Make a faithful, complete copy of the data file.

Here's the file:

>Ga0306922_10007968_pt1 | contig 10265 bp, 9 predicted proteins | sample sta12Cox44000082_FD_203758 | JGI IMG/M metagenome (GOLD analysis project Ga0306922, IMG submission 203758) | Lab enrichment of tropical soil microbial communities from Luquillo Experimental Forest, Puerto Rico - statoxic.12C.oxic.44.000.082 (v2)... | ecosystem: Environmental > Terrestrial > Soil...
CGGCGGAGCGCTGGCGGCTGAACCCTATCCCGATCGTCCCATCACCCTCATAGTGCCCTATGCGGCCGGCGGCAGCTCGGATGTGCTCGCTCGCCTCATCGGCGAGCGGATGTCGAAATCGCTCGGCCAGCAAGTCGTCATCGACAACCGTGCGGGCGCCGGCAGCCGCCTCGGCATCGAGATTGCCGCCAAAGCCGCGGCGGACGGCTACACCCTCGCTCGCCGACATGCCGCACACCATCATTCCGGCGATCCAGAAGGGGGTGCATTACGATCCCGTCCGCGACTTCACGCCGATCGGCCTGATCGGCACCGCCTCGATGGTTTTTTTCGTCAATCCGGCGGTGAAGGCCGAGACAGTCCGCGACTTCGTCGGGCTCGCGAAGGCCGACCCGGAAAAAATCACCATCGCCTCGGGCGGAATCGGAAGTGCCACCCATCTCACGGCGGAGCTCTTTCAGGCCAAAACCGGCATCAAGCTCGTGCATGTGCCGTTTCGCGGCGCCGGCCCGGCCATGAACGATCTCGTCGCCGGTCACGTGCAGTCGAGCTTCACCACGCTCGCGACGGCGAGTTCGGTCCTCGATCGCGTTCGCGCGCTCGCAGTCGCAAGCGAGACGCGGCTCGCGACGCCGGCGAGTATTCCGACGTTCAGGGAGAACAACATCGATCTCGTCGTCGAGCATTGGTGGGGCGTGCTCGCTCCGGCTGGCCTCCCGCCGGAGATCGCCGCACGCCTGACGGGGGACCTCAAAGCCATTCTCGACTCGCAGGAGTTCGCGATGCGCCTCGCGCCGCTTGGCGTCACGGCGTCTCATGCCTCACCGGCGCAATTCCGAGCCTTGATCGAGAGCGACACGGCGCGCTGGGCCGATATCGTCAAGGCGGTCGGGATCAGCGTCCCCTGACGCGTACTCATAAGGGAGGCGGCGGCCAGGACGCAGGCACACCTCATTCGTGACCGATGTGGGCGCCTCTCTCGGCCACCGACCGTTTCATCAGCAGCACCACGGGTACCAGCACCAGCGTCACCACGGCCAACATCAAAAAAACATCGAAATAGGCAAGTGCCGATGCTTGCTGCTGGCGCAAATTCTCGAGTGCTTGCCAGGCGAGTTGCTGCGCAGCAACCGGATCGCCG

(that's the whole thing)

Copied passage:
>Ga0306922_10007968_pt1 | contig 10265 bp, 9 predicted proteins | sample sta12Cox44000082_FD_203758 | JGI IMG/M metagenome (GOLD analysis project Ga0306922, IMG submission 203758) | Lab enrichment of tropical soil microbial communities from Luquillo Experimental Forest, Puerto Rico - statoxic.12C.oxic.44.000.082 (v2)... | ecosystem: Environmental > Terrestrial > Soil...
CGGCGGAGCGCTGGCGGCTGAACCCTATCCCGATCGTCCCATCACCCTCATAGTGCCCTATGCGGCCGGCGGCAGCTCGGATGTGCTCGCTCGCCTCATCGGCGAGCGGATGTCGAAATCGCTCGGCCAGCAAGTCGTCATCGACAACCGTGCGGGCGCCGGCAGCCGCCTCGGCATCGAGATTGCCGCCAAAGCCGCGGCGGACGGCTACACCCTCGCTCGCCGACATGCCGCACACCATCATTCCGGCGATCCAGAAGGGGGTGCATTACGATCCCGTCCGCGACTTCACGCCGATCGGCCTGATCGGCACCGCCTCGATGGTTTTTTTCGTCAATCCGGCGGTGAAGGCCGAGACAGTCCGCGACTTCGTCGGGCTCGCGAAGGCCGACCCGGAAAAAATCACCATCGCCTCGGGCGGAATCGGAAGTGCCACCCATCTCACGGCGGAGCTCTTTCAGGCCAAAACCGGCATCAAGCTCGTGCATGTGCCGTTTCGCGGCGCCGGCCCGGCCATGAACGATCTCGTCGCCGGTCACGTGCAGTCGAGCTTCACCACGCTCGCGACGGCGAGTTCGGTCCTCGATCGCGTTCGCGCGCTCGCAGTCGCAAGCGAGACGCGGCTCGCGACGCCGGCGAGTATTCCGACGTTCAGGGAGAACAACATCGATCTCGTCGTCGAGCATTGGTGGGGCGTGCTCGCTCCGGCTGGCCTCCCGCCGGAGATCGCCGCACGCCTGACGGGGGACCTCAAAGCCATTCTCGACTCGCAGGAGTTCGCGATGCGCCTCGCGCCGCTTGGCGTCACGGCGTCTCATGCCTCACCGGCGCAATTCCGAGCCTTGATCGAGAGCGACACGGCGCGCTGGGCCGATATCGTCAAGGCGGTCGGGATCAGCGTCCCCTGACGCGTACTCATAAGGGAGGCGGCGGCCAGGACGCAGGCACACCTCATTCGTGACCGATGTGGGCGCCTCTCTCGGCCACCGACCGTTTCATCAGCAGCACCACGGGTACCAGCACCAGCGTCACCACGGCCAACATCAAAAAAACATCGAAATAGGCAAGTGCCGATGCTTGCTGCTGGCGCAAATTCTCGAGTGCTTGCCAGGCGAGTTGCTGCGCAGCAACCGGATCGCCG